If life worked like a Musical as I’ve so often wished, I’d just spell it out in song like The Music Man did. Trouble with a capital “T” and that rhymes with “C” and that stands for CONNECTION. According to recently appointed Starbucks CEO Kevin Johnson in this interview with Fast Company editor Bob Safian, Starbucks is “a consumer brand that is anchored on human connection.” As a former partner at Starbucks, I believe this connection is unwittingly being phased out. Mr. Johnson, with his impassioned tale of swapping out his overdone store tours for a what he refers to as a partner connection tour to achieve an organic understanding of our partners, is talking the talk, but I’m not convinced he’s walking the walk.
I love Starbucks. From the first Starbucks I set foot in over 20 years ago, I felt the magic of charged energy within its walls. You may be quick to point out that naturally a coffee lover is going to feel drawn to a place that smells like coffee, but that would be too simplistic. I’ve smelled my share of good coffee, but magic is much scarcer in supply. As a customer, then recently for a short period of time as a partner, there was no mistaking the magic. I’d be remiss if I didn’t tell you what led me there, so I’ll tell you the same thing I told the interviewing Starbucks manager when she said, “It says on your resume that for the past 7 years you’ve been a certified fitness trainer and holistic life coach. So what brings you to Starbucks?” A fair enough question.
“The universe sent me.” She lifted her head from her paperwork to look me in the eye, probably to assess whether I was crazy, bullshitting her, or perhaps both. I expanded on this, telling her of my love for both coffee and the energy of Starbucks, but mainly because the universe had directed me there. After listening intently she said, “Cool”, smiled and wrote something down on her paper. I hadn’t lost her- another sign that Starbucks is as diverse as they claim. Not only are partners free to be any race, color, gender, sexual orientation, age, size, and all the other yada yada yada differences that often serve to exclude rather than to enlighten one another, apparently Starbucks was also open to hiring those whose intuitive abilities are often seen as woowoo. I was hired.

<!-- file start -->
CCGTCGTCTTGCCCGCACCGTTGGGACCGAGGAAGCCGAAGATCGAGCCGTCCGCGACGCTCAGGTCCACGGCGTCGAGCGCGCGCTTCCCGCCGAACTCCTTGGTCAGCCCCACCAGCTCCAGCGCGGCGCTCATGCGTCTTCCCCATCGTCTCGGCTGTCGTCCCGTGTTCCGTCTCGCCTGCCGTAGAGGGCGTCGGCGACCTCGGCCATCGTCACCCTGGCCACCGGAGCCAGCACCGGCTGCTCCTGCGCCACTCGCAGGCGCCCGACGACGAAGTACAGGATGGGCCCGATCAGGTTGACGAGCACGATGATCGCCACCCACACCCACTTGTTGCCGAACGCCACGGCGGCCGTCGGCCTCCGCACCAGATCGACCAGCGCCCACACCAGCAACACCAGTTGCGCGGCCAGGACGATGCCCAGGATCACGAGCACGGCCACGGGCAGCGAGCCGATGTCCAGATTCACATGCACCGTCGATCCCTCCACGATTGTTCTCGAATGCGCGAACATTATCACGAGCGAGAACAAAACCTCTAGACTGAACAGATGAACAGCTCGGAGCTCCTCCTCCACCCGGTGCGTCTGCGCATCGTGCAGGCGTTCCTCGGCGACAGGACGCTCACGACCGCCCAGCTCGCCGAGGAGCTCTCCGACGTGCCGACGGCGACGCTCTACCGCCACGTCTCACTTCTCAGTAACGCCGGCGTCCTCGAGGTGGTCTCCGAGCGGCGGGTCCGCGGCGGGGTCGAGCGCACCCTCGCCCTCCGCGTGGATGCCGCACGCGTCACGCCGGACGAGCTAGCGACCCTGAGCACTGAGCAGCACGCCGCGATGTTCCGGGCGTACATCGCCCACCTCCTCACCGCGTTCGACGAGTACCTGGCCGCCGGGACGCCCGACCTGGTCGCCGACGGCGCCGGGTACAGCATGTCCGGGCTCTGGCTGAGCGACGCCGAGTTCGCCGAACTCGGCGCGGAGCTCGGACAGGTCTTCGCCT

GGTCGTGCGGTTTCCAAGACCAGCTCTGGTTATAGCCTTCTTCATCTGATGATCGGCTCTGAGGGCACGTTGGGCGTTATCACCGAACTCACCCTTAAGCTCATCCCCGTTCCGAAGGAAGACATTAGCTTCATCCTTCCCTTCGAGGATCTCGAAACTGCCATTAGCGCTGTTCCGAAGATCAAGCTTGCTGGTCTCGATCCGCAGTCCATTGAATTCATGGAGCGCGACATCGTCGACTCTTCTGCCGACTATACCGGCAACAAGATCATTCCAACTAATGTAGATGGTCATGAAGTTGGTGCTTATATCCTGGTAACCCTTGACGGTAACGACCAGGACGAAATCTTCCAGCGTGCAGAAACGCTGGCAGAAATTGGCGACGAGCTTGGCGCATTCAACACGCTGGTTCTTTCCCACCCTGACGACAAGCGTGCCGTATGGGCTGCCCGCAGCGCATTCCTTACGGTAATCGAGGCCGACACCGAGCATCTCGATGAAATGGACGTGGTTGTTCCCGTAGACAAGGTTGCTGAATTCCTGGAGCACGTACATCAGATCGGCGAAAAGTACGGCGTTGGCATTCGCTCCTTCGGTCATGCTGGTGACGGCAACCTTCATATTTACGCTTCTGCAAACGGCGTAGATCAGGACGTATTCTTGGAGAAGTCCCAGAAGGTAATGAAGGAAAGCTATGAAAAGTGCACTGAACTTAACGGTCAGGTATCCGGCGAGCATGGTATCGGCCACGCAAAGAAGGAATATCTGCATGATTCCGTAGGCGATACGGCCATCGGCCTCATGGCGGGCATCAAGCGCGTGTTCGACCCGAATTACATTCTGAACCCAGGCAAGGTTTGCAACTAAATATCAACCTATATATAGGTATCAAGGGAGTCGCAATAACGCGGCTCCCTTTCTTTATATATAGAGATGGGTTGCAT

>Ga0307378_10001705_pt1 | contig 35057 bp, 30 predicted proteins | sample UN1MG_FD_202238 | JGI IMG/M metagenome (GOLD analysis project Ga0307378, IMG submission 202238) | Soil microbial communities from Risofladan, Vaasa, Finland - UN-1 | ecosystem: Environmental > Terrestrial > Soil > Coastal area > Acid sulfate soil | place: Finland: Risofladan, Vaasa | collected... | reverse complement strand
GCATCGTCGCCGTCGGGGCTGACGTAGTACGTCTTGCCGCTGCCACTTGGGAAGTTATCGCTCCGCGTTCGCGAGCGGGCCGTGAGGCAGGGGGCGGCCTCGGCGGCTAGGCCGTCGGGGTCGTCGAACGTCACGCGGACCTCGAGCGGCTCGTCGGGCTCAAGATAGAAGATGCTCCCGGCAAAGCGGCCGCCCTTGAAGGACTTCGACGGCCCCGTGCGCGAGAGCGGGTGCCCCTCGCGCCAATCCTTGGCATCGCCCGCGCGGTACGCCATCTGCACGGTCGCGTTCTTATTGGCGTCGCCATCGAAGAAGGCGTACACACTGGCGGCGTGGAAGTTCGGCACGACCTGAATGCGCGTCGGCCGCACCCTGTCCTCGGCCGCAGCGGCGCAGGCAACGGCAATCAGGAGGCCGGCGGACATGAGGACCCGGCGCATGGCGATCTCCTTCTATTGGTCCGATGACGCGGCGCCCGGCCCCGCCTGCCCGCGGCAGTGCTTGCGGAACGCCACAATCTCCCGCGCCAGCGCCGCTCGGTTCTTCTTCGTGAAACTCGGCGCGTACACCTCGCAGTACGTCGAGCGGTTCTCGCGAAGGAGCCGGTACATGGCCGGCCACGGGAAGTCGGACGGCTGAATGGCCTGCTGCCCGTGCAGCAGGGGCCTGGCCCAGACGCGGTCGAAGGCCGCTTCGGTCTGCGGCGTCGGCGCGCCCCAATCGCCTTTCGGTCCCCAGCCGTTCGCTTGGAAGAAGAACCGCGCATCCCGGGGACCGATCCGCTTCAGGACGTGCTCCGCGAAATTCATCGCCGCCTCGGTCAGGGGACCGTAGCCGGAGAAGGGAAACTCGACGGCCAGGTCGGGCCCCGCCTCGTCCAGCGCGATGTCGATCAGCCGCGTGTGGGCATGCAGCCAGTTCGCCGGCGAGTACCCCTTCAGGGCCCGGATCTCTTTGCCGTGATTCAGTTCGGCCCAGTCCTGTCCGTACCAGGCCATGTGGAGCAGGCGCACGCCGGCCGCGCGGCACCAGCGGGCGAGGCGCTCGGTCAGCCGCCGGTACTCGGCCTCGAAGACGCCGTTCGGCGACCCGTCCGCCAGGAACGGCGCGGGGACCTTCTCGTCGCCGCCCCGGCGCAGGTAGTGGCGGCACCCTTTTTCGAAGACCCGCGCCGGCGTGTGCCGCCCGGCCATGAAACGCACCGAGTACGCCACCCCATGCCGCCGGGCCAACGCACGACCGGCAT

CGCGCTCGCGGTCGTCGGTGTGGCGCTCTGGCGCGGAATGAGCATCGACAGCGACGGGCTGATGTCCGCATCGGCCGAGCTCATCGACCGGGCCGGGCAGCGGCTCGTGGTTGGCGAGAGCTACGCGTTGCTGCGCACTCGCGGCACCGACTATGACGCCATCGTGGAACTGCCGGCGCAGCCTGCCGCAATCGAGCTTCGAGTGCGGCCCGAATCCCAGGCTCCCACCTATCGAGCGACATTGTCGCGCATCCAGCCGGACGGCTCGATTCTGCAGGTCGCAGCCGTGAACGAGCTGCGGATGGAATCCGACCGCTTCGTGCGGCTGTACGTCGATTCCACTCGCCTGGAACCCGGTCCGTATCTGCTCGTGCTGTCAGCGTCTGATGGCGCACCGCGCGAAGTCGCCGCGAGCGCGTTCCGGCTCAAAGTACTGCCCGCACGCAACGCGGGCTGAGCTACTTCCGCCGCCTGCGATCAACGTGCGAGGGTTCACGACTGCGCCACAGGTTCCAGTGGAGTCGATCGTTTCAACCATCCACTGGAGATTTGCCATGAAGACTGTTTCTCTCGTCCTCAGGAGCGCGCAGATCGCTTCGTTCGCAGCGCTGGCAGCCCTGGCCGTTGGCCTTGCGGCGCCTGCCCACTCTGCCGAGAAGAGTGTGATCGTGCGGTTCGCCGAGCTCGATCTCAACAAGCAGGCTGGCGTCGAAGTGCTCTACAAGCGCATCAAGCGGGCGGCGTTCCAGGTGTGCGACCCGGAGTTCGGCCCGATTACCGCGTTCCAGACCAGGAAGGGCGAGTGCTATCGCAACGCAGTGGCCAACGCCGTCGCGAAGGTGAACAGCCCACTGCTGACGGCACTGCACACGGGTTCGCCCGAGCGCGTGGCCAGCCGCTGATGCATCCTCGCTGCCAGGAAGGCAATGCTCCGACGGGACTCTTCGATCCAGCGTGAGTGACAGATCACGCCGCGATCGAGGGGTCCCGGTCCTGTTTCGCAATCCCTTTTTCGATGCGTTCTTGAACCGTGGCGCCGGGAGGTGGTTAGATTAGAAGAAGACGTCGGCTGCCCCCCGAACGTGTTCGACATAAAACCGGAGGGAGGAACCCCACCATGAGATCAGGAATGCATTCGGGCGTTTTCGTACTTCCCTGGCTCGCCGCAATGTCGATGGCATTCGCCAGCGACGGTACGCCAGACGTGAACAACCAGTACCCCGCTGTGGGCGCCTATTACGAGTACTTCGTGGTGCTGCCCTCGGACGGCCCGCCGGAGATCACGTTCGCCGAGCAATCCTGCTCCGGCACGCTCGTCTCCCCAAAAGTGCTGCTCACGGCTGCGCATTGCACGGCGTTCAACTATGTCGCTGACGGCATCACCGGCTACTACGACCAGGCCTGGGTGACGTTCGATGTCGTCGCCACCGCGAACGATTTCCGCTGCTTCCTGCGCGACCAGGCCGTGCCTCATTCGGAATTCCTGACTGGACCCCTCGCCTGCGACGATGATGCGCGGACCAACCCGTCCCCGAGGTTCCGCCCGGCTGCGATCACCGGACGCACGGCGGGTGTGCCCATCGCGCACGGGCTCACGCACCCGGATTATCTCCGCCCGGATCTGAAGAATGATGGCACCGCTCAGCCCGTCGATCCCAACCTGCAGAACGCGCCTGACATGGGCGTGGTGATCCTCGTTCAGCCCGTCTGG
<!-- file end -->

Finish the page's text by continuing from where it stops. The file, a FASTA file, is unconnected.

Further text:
Working at Starbucks, with its frenetic pace and charged energy was somewhat like being in another world. The information overload made my head spin, as did the headset that nearly put me over the edge sensory-wise, requiring me to separate communication from my co-workers and drive-thru conversations while also listening to the customer in front of me. My youthful years behind the counter at Wendy’s hadn’t prepared me for what I was now experiencing. I’d been warned that the first 3 months of learning the ropes would be so intense that I would feel like tearing my hair out. I didn’t last 3 months or pull my hair out, but I was driven to tears more than once. Anybody who has ever worked food service understands there’s a lot going on behind the scenes, but I soon realized that Starbucks was the Broadway production of food service and the amount of information one needed to retain was staggering. While the cleaning tasks were not mentally taxing, they did require constant vigilance, which infringed on time from other tasks. The drive-thru presented an additional level of challenge, as all customer transactions are timed and recorded. Drive-thru service is meant to be speedy, thus the “goal” time, which partners worked fervently to maintain. But even from the inside looking out, Starbucks was nearly everything it claimed to be. The coffee and food was superior and fresh. The store itself was extremely clean, and practices and procedures were followed to a T. Every measure was taken to ensure customer satisfaction, and the amount of returning customers bears testament to this. Given how frequently understaffed we were made it even more impressive that it came together seamlessly every day and worked. How was this possible? As it turns out, I was right about the magic.